In other words, I wasn’t a very good watergirl.

That afternoon, the Hot Man was cruising on an endorphin high – while I was hallucinating, standing in a cold shower and drinking heaps of water. I didn’t even go with him to the prizegiving because I was lying down in front of the fan. It took me 24 hrs to recover and by then it was time for me to get on a plane and fly back to Auckland winter.

But, heat exhaustion aside, I’m very grateful I got to be there when the Hot Man unleashed his ‘inner Ironman warrior.’ I’m in awe of his sheer will, endurance and fortitude. (And his man-warriorness in that triathlete skin suit aint half bad either…)



When Your Husband Runs Away From You


I used to say that the only way I could ever get a holiday from my Demented Domestic Goddess duties – was to get pregnant. Because then I would have to go live in New Zealand for a few months before and after the baby busted out because I have a small problem with sustaining an alien lifeform (I nearly die every time.) A rather extreme way to get a little ‘me-time’…

Now, the Hot Man is our resident ‘Demented Domestic God’ for a few months and he’s decided to cross a few things off his bucket list while he’s at it: a triathlon and a Half-Ironman.  So in between laundry and dishes and making sure everyone brushes their teeth – he also bikes, runs and swims a lot. It makes him very tired. And a little grouchy too because he has to reach a certain weight so he can’t eat what he wants to.

He’s been doing a fabulous job with the Domestic Duties though, making it possible for me to write lots. ( And eat lots…) Until he tells me that he has to go to Samoa to run in a half-marathon and get some training done in the humidity there. He’s going away for ten days, he says. So I can acclimatize, he says. It’s essential preparation for the Half-Ironman in August, he says.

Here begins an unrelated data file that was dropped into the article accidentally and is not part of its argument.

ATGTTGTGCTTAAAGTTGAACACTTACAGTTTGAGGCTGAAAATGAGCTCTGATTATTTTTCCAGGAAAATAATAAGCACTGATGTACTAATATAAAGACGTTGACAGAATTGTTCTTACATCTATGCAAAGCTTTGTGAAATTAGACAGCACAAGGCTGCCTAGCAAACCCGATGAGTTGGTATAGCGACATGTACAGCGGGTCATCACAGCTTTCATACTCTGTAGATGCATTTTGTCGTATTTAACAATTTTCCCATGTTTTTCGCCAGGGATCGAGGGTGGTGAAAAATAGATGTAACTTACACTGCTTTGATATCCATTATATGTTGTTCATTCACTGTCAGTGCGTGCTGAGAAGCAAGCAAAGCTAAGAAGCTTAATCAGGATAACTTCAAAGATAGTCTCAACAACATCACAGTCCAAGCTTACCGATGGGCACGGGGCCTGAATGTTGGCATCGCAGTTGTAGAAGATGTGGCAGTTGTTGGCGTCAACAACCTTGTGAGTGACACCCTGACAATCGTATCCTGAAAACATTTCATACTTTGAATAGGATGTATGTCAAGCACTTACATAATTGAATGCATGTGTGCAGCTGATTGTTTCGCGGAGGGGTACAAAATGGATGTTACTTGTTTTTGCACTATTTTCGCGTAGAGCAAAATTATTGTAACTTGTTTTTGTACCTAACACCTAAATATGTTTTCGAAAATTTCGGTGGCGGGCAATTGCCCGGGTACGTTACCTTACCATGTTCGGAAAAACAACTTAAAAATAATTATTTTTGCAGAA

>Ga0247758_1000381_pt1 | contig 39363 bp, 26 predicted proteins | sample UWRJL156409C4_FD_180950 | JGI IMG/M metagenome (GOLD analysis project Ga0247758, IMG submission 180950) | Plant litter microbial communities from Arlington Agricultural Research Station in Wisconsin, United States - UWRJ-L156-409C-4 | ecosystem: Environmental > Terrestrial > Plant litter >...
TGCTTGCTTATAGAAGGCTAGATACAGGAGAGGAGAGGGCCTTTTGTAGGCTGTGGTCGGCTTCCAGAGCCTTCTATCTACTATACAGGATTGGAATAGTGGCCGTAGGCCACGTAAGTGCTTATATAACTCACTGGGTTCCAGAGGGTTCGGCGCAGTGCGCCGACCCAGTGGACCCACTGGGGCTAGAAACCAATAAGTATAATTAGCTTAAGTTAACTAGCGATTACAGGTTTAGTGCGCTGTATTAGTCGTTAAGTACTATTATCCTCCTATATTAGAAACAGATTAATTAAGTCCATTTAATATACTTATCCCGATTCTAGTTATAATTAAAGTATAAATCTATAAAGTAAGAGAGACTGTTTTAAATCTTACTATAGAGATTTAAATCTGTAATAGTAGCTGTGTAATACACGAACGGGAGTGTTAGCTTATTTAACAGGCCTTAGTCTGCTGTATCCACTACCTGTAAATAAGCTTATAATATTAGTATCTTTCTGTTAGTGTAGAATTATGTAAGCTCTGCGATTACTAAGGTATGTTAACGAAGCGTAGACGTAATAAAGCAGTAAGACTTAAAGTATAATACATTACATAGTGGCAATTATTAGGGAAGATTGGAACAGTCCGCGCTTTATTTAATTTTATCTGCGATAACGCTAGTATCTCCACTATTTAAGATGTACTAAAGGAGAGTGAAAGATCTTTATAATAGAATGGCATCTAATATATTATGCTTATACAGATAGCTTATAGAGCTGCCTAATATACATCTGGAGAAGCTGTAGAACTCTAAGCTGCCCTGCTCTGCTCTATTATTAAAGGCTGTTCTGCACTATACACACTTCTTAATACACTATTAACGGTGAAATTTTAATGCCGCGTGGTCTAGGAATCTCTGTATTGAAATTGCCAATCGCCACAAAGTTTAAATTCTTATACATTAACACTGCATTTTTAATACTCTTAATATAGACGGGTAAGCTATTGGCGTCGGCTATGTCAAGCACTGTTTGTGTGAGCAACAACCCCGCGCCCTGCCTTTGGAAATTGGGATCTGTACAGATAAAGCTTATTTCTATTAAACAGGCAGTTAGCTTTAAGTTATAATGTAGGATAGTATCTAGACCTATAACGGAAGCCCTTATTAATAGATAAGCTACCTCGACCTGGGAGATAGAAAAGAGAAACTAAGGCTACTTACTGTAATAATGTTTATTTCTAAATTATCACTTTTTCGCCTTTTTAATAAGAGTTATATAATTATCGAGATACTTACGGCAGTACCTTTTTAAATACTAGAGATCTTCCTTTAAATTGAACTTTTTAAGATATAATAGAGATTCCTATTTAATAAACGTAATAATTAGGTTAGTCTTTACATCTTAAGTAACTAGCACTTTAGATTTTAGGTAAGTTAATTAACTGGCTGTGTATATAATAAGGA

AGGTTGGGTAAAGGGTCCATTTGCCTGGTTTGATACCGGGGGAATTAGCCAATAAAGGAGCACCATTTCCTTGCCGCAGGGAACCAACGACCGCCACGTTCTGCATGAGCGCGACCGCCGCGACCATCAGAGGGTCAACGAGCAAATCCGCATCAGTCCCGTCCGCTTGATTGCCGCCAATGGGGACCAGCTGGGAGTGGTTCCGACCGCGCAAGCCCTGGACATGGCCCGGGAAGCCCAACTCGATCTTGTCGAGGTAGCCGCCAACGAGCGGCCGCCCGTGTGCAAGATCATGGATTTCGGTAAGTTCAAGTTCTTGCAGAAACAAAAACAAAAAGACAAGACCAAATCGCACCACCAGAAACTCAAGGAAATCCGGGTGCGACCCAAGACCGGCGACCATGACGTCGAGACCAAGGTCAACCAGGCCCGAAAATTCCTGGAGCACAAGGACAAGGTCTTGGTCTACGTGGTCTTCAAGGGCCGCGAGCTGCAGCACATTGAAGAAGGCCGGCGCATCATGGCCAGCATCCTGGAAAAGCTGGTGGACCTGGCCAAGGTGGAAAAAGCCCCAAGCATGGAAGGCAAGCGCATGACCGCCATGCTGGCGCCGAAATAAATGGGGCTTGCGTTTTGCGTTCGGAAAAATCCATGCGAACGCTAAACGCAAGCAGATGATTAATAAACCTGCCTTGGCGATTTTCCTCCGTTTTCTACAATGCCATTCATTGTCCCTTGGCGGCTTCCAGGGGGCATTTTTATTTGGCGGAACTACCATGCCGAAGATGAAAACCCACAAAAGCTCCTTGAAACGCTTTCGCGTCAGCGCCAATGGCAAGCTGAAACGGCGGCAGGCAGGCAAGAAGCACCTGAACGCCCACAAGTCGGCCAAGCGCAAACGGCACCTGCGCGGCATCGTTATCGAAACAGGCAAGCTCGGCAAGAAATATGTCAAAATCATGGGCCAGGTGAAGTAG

Okaaaay, I say.  So he makes his flight bookings. Excitedly.

Then he tells me, when he comes BACK from his half-marathon, he has to go BACK to Samoa nine days after that so he can do a triathlon there. And be there for another ten days. So I can acclimatize, he says. I can’t do the Half-Ironman later in the year if I don’t do this triathlon first, he says. You know the roads there are very different from here in NZ, I’m taking my racing bike so I can get used to the terrain there, he says. We don’t want me to have any accidents in the Half-Ironman, he says.

No we don’t want that, I say.

So he makes his flight bookings. Gleefully.

I watch him pack all his gear. The bike, the protein powder, the carbo bars, the energy gels, the shoes. He’s excited and I’m excited for him. For the most part. It would help if he didn’t look so damn happy about the thought of escaping from us and the laundry and the dishes and the making of school lunches…

I wish I’d won the lottery  so I could afford to go with him. (Actually purchasing a lottery ticket would probably have been helpful with that.) I wish we didn’t have five children who needed looking after so I could go with him. I could drive alongside him while he runs on the road, blasting encouraging music, throwing water at him – all while I eat panipopo from Siaosi’s shop. While he’s recovering from his event, I could be meeting up with my girlfriends, Kristin and Kathy  for sundaes and gossip at McDonalds. ( okay, so we’re too old to be ‘girlfriends’ but you get the idea…) What a shaaamahzingly awesome trip it would have been. If I had gone.

But I didn’t.

Because I’m not the one who’s an athlete. Because I’m at home with the five children I gave birth to just so I could go on ‘holiday’ each time. And get a break from the rest of the children.

I’m such an idiot –  what I should have done  – is take up running. And run AWAY instead.


So You Want to Publish a Book?